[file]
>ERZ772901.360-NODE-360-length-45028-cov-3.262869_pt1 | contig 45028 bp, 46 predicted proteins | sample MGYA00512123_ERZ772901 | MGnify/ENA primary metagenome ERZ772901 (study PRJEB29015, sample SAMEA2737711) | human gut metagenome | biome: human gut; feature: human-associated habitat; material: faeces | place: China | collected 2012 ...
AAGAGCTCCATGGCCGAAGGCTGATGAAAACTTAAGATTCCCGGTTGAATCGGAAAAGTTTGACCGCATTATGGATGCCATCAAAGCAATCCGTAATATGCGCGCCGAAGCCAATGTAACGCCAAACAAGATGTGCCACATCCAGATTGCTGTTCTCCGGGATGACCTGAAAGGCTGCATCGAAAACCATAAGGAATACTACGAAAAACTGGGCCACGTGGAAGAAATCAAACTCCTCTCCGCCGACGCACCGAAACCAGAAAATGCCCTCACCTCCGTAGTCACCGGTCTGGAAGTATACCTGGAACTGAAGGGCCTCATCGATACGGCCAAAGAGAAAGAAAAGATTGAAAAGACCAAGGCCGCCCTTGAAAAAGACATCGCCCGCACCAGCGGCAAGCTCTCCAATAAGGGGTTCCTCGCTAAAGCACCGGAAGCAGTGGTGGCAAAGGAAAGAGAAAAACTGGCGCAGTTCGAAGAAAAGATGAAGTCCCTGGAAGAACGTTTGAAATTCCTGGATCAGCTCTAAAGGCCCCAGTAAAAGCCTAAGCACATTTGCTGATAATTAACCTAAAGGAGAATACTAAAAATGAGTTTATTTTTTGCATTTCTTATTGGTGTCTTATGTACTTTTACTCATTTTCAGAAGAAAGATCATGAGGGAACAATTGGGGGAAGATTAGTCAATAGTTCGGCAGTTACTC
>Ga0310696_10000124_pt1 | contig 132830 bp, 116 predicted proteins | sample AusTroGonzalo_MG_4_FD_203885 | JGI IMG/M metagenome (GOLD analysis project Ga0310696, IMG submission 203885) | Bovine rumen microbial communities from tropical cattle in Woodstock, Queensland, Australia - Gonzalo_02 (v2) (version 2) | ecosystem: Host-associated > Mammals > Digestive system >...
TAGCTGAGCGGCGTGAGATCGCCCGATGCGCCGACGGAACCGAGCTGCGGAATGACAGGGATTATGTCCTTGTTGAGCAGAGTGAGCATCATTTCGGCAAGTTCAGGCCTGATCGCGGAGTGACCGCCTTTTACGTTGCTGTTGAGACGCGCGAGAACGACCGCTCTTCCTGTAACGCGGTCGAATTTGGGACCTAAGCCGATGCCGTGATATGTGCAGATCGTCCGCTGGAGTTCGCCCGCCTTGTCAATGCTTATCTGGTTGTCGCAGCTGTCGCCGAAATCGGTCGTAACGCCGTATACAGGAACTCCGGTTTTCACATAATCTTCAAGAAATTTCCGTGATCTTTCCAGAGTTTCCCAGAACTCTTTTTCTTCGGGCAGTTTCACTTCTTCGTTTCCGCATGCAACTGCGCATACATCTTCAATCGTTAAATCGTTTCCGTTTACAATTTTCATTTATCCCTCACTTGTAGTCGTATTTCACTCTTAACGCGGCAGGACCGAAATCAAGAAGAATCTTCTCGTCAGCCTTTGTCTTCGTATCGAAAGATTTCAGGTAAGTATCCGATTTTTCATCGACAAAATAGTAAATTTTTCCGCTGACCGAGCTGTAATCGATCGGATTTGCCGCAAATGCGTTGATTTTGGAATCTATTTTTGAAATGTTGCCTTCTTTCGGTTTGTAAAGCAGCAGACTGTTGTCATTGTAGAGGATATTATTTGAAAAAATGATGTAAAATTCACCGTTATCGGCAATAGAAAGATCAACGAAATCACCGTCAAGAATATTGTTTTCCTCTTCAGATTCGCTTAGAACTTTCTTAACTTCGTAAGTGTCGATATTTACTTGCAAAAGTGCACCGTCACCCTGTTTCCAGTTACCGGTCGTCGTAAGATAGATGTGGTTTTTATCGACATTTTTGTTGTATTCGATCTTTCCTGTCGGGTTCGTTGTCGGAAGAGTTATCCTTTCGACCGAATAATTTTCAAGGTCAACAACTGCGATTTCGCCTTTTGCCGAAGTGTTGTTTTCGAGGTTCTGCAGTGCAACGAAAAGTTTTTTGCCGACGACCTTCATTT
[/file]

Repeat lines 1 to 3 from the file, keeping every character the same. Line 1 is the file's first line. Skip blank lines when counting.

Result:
>ERZ772901.360-NODE-360-length-45028-cov-3.262869_pt1 | contig 45028 bp, 46 predicted proteins | sample MGYA00512123_ERZ772901 | MGnify/ENA primary metagenome ERZ772901 (study PRJEB29015, sample SAMEA2737711) | human gut metagenome | biome: human gut; feature: human-associated habitat; material: faeces | place: China | collected 2012 ...
AAGAGCTCCATGGCCGAAGGCTGATGAAAACTTAAGATTCCCGGTTGAATCGGAAAAGTTTGACCGCATTATGGATGCCATCAAAGCAATCCGTAATATGCGCGCCGAAGCCAATGTAACGCCAAACAAGATGTGCCACATCCAGATTGCTGTTCTCCGGGATGACCTGAAAGGCTGCATCGAAAACCATAAGGAATACTACGAAAAACTGGGCCACGTGGAAGAAATCAAACTCCTCTCCGCCGACGCACCGAAACCAGAAAATGCCCTCACCTCCGTAGTCACCGGTCTGGAAGTATACCTGGAACTGAAGGGCCTCATCGATACGGCCAAAGAGAAAGAAAAGATTGAAAAGACCAAGGCCGCCCTTGAAAAAGACATCGCCCGCACCAGCGGCAAGCTCTCCAATAAGGGGTTCCTCGCTAAAGCACCGGAAGCAGTGGTGGCAAAGGAAAGAGAAAAACTGGCGCAGTTCGAAGAAAAGATGAAGTCCCTGGAAGAACGTTTGAAATTCCTGGATCAGCTCTAAAGGCCCCAGTAAAAGCCTAAGCACATTTGCTGATAATTAACCTAAAGGAGAATACTAAAAATGAGTTTATTTTTTGCATTTCTTATTGGTGTCTTATGTACTTTTACTCATTTTCAGAAGAAAGATCATGAGGGAACAATTGGGGGAAGATTAGTCAATAGTTCGGCAGTTACTC
>Ga0310696_10000124_pt1 | contig 132830 bp, 116 predicted proteins | sample AusTroGonzalo_MG_4_FD_203885 | JGI IMG/M metagenome (GOLD analysis project Ga0310696, IMG submission 203885) | Bovine rumen microbial communities from tropical cattle in Woodstock, Queensland, Australia - Gonzalo_02 (v2) (version 2) | ecosystem: Host-associated > Mammals > Digestive system >...